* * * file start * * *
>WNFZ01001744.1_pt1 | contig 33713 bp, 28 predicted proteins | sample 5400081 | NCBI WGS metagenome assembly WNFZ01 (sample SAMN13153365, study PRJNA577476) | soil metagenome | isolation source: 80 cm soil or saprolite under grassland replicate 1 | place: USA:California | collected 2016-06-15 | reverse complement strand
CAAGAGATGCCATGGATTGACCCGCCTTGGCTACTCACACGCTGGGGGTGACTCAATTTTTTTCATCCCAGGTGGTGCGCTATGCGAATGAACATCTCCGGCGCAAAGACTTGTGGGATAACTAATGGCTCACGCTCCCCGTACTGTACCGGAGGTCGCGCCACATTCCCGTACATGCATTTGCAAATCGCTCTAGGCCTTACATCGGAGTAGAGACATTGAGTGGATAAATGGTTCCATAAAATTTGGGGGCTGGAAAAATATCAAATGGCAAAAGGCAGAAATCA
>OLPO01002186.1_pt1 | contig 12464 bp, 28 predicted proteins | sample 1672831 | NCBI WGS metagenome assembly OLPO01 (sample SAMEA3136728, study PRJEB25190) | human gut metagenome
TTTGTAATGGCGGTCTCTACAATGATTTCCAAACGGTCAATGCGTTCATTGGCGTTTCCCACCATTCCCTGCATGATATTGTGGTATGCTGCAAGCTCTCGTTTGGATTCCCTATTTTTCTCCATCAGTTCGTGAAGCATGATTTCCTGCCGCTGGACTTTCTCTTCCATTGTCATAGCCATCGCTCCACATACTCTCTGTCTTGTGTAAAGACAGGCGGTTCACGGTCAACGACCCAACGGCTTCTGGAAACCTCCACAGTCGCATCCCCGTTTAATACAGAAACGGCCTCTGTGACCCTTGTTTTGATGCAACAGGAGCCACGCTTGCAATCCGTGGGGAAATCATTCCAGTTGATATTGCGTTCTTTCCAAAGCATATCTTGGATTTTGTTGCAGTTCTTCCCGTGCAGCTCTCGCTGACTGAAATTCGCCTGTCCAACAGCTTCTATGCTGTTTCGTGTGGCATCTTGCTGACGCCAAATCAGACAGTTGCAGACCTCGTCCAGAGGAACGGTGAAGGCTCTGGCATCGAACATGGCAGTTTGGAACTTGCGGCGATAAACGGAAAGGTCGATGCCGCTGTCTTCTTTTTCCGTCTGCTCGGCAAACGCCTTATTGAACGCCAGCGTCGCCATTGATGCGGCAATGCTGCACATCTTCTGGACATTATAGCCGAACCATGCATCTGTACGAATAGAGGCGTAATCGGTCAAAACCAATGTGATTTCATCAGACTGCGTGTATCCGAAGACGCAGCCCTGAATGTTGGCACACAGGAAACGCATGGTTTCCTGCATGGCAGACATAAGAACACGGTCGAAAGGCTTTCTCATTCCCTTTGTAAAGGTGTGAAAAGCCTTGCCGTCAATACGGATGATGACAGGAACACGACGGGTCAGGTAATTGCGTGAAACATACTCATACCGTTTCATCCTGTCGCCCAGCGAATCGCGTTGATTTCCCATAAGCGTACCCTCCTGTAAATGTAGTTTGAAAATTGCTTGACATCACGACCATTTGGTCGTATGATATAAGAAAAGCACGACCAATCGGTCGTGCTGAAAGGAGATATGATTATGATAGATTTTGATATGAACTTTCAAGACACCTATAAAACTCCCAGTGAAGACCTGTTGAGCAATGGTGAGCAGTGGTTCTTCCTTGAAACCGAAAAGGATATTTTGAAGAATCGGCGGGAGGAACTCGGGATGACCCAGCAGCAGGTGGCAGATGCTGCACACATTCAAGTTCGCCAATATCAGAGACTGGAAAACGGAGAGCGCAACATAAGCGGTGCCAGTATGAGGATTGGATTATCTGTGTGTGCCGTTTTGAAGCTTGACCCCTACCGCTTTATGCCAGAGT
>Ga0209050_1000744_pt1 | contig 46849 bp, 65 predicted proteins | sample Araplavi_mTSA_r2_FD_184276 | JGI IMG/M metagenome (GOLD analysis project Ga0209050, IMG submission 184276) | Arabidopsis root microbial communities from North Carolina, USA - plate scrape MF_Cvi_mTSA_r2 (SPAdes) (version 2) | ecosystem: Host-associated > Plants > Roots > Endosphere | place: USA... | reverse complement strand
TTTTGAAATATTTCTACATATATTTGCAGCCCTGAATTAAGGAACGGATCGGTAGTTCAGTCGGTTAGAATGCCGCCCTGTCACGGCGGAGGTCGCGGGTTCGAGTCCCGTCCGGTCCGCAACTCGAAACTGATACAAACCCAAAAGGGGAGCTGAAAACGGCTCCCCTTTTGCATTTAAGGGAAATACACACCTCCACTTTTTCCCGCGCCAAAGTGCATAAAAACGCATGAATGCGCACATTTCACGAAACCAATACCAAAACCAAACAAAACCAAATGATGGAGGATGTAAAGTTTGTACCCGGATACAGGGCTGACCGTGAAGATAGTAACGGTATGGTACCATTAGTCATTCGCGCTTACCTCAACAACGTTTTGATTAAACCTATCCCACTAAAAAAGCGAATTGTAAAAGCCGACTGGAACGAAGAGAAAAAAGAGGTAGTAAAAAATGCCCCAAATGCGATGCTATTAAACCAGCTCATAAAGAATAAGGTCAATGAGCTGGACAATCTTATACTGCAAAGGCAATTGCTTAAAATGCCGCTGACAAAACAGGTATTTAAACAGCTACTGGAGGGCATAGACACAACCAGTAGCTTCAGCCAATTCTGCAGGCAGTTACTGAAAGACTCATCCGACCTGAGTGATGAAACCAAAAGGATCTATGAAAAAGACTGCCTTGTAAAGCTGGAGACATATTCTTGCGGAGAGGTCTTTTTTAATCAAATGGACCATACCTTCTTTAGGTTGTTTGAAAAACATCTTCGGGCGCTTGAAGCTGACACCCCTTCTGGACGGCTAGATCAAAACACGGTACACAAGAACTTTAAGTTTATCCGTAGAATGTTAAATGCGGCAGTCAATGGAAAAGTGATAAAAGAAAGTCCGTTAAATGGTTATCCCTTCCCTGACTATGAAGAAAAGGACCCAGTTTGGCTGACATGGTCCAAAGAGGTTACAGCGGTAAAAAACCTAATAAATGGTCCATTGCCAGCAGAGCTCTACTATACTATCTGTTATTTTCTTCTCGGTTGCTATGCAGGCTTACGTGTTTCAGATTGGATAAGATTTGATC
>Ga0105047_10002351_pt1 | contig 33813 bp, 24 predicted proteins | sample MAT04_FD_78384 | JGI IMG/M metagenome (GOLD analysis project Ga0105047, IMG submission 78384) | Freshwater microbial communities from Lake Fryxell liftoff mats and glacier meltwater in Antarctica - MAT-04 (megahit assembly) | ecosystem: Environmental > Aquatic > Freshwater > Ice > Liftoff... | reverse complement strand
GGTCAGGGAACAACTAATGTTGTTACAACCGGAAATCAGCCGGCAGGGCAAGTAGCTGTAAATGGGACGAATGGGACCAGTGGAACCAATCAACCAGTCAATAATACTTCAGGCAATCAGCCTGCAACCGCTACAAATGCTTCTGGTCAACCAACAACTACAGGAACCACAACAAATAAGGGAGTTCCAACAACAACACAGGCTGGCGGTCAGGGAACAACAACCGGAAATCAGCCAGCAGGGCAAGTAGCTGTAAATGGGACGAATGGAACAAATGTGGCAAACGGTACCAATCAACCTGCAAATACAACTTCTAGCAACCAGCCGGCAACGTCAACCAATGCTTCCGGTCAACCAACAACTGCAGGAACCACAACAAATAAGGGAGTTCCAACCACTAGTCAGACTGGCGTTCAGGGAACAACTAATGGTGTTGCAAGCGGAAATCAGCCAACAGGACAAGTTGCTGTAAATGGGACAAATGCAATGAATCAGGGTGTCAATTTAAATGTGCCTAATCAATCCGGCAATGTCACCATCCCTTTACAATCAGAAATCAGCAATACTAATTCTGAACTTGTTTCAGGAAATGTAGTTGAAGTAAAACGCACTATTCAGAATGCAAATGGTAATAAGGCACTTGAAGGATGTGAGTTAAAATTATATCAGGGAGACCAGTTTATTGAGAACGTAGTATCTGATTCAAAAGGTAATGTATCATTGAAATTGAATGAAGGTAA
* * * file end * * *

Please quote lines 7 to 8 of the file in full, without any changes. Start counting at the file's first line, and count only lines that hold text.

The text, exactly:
>Ga0105047_10002351_pt1 | contig 33813 bp, 24 predicted proteins | sample MAT04_FD_78384 | JGI IMG/M metagenome (GOLD analysis project Ga0105047, IMG submission 78384) | Freshwater microbial communities from Lake Fryxell liftoff mats and glacier meltwater in Antarctica - MAT-04 (megahit assembly) | ecosystem: Environmental > Aquatic > Freshwater > Ice > Liftoff... | reverse complement strand
GGTCAGGGAACAACTAATGTTGTTACAACCGGAAATCAGCCGGCAGGGCAAGTAGCTGTAAATGGGACGAATGGGACCAGTGGAACCAATCAACCAGTCAATAATACTTCAGGCAATCAGCCTGCAACCGCTACAAATGCTTCTGGTCAACCAACAACTACAGGAACCACAACAAATAAGGGAGTTCCAACAACAACACAGGCTGGCGGTCAGGGAACAACAACCGGAAATCAGCCAGCAGGGCAAGTAGCTGTAAATGGGACGAATGGAACAAATGTGGCAAACGGTACCAATCAACCTGCAAATACAACTTCTAGCAACCAGCCGGCAACGTCAACCAATGCTTCCGGTCAACCAACAACTGCAGGAACCACAACAAATAAGGGAGTTCCAACCACTAGTCAGACTGGCGTTCAGGGAACAACTAATGGTGTTGCAAGCGGAAATCAGCCAACAGGACAAGTTGCTGTAAATGGGACAAATGCAATGAATCAGGGTGTCAATTTAAATGTGCCTAATCAATCCGGCAATGTCACCATCCCTTTACAATCAGAAATCAGCAATACTAATTCTGAACTTGTTTCAGGAAATGTAGTTGAAGTAAAACGCACTATTCAGAATGCAAATGGTAATAAGGCACTTGAAGGATGTGAGTTAAAATTATATCAGGGAGACCAGTTTATTGAGAACGTAGTATCTGATTCAAAAGGTAATGTATCATTGAAATTGAATGAAGGTAA